Thu. Aug 22nd, 2019

When to make a career change? WHY, WHAT AND HOW?

There is so much material on when should you make a career change, what’s a good time, the do’s and don’ts

 

To start with let’s make the distinction between career change and job change (yes, I have seen people use it interchangeably). Both are very different.  Job change is when you change your company, but you broadly remain in the same function (marketing, sales, finance). People also do different roles staying within the same company, that’s a hybrid switch as most of those roles are done on rotational basis as part of career progression. 

 

In this blog I am talking about real career change where you make a switch to something completely different from what you have done in the past, where you leave the comforts of what you know to follow your passion and explore unchartered territories. 

 

As someone who made a career switch 5 years back, I thought it’s a good time to reflect on my journey and share my learnings from it.

 

I often get asked what made me or drove me to make such a drastic change? I say drastic as I went from being a business leader of a multi-million-dollar business vertical, managing 1000 people across 8 countries and 5 continents to being a solopreneur. Some big and small examples of what it meant for me:

  • Went from having full calendar (including lunch breaks) 5 days a week to absolutely empty calendar with NO meetings for days 
  • Went from constantly speaking with people in person or phone to NO adult talk till my husband came home in the evenings
  • Went from being in an important position where my decisions impacted millions of dollars and people’s careers TO being totally insignificant, it was almost identity crisis!

 

This didn’t change until first 8-9 months. 

 

As I look back there are three questions that one needs to ask themselves before making the transition 

  • WHY
  • WHAT
  • HOW

 

Often, we focus a lot on ‘why’: serve others, make an impact, create value, gain freedom – these lofty ‘whys’ are good and very important and become our driving force.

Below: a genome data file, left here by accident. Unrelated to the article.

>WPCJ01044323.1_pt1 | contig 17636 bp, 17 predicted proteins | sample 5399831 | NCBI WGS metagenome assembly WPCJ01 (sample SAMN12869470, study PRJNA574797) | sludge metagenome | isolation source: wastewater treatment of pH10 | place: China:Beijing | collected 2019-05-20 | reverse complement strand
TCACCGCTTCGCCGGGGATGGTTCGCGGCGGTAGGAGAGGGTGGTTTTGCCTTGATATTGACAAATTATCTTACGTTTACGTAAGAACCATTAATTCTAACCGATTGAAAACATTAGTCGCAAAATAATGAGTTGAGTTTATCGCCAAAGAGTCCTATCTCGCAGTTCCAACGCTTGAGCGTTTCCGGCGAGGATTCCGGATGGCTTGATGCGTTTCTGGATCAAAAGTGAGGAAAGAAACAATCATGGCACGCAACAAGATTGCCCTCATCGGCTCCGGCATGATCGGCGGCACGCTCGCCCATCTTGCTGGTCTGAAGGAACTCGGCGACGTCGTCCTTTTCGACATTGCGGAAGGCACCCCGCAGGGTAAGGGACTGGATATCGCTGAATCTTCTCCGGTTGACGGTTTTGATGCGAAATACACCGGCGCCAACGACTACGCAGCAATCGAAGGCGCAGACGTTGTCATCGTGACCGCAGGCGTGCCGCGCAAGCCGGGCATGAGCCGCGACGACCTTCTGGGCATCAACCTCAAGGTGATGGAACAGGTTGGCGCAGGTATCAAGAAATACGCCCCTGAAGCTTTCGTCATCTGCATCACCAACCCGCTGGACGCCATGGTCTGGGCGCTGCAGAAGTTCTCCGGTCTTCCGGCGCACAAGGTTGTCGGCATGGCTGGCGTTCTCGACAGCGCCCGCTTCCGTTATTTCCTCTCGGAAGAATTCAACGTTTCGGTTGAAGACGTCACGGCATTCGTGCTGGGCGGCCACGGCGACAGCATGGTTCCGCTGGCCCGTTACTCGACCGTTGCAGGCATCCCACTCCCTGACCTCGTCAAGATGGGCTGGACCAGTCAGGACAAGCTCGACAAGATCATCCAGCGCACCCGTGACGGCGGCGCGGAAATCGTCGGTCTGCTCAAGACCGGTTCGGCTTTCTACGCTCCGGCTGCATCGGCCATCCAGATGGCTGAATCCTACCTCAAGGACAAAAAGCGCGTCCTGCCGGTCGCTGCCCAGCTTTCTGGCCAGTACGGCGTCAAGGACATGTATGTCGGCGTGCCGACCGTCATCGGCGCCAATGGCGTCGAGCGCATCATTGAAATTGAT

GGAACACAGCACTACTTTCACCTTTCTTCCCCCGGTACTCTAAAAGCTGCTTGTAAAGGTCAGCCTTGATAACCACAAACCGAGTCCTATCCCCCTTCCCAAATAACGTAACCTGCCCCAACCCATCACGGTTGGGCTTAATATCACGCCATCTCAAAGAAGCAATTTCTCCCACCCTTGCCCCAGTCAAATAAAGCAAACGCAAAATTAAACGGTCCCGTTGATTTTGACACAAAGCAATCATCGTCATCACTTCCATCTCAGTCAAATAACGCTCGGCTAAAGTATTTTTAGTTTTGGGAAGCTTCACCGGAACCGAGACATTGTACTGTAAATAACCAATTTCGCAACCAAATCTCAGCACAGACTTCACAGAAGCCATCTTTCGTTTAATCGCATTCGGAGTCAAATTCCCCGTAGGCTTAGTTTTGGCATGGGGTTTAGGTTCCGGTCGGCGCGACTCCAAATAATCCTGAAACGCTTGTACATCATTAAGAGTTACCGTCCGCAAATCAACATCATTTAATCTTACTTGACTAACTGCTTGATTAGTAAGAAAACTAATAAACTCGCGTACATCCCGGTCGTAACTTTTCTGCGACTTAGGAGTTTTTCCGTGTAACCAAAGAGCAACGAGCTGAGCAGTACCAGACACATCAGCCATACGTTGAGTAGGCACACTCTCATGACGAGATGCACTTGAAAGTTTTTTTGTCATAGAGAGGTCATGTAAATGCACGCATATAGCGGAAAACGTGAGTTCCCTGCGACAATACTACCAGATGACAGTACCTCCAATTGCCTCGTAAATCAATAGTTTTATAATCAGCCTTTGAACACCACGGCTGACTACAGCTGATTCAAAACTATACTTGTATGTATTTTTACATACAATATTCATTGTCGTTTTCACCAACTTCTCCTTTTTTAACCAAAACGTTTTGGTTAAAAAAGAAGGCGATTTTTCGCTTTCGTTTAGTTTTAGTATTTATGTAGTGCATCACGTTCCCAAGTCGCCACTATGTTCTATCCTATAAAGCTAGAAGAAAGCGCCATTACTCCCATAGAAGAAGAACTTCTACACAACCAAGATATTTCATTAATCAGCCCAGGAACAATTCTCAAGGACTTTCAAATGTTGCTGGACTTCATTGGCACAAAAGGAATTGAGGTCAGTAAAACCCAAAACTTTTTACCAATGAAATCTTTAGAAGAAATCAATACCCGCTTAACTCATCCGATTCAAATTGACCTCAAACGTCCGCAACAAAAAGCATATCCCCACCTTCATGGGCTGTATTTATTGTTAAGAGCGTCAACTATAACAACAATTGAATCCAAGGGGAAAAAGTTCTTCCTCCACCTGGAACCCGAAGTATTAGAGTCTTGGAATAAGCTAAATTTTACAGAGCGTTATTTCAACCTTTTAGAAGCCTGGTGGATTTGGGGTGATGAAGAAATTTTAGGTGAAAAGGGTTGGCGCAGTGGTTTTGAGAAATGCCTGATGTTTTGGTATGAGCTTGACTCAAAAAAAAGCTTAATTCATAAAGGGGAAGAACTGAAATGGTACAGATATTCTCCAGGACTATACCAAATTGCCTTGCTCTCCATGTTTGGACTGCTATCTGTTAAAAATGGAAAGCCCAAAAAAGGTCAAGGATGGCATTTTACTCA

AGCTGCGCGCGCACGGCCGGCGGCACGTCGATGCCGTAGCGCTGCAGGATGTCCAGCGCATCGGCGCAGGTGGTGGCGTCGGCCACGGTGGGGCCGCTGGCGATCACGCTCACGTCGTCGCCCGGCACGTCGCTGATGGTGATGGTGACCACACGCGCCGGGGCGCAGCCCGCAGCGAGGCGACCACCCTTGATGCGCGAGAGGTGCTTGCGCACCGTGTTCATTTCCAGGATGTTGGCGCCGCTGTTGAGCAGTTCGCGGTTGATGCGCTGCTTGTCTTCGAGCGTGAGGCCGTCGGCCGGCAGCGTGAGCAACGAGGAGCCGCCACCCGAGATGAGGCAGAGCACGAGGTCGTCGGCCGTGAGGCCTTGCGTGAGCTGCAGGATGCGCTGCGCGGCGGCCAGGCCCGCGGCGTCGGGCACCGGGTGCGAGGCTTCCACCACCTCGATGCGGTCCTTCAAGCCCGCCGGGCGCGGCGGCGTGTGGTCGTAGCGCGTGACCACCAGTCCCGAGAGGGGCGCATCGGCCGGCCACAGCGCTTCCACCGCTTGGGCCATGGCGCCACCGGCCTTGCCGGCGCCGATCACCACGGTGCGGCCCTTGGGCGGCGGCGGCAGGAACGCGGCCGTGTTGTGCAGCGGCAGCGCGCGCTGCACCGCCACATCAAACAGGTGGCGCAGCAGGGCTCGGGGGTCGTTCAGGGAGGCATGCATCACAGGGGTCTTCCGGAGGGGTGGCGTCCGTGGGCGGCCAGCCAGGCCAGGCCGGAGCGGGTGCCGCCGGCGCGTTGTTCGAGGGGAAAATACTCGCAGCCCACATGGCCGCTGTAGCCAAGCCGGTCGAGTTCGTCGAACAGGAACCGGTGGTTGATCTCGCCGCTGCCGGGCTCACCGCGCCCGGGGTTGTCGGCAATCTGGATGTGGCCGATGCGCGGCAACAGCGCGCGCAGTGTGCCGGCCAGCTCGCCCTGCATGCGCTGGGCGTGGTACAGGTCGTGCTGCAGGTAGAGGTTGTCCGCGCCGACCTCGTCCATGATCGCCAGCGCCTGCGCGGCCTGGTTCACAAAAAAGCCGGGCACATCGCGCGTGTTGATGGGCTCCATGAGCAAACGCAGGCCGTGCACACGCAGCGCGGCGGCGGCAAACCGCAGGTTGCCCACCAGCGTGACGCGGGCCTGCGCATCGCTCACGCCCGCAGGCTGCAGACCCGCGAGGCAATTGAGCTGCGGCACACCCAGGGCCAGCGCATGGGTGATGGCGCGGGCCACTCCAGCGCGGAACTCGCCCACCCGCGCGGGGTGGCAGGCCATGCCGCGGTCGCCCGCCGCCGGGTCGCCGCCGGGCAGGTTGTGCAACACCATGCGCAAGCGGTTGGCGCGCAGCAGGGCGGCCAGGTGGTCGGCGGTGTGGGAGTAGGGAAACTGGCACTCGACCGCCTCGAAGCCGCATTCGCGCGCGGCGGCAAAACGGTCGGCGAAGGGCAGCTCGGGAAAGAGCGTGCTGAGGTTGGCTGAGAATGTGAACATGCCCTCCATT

We also have a fairly good idea of ‘what’ we want to do – work with people, develop a product, create a new service line etc. Though in my experience it’s not as strongly crafted as the ‘why’.

 

It’s the ‘how’ that is often the weakest link. We don’t spend enough time on detailing out the plan – checks and balances. The myth is that if your ‘why’ is clear you will figure out the ‘how’ but unfortunately it doesn’t work like that.

 

Great strategy with poor execution doesn’t give desired results!

 

For me I had to work hard on my ‘what’ and ‘how’ both! 

 

I worked with an executive coach to get clarity on the ‘what’. She helped me leverage my strengths and experiences to clarify the area that I could become an expert in. 

 

For my ‘How’ I reached out to my mentors who guided me. I started to leverage my experience of 20 years of working with clients, risk taking, reaching out to people, working with diverse teams in my journey to becoming an executive coach and a professional speaker. 

 

Again, there is a clear distinction between a coach and mentor – that will be another blog! 

 

If I had the answer to all three questions at the start of my journey, I am sure I would have cut short my transition period by 6 months! But no regrets.

 

So, before you make that career switch, remember to spend enough time to find answers to ‘why, what and how’ of career change!

Ritu Mehrish

Author: Ritu Mehrish

Ritu G Mehrish is an internationally acclaimed leadership coach, driven by the passion to humanize leaders. With a career spanning over 25 years, Ritu has a portfolio rich with experiences of coaching and interacting with corporate leaders across the world. She is a Master Facilitator, Leadership Consultant; Executive Coach who designs, facilitates and coaches within customized learning; development programs and workshops to enhance leadership, performance and productivity of individuals, workgroups, and teams. Her conversations with the diverse set of people she addresses and the consequent learnings inspired her to write “Leader’s Block”, a book that discusses her core belief of allowing and encouraging leaders to embrace their human side, and be comfortable with asking for help.

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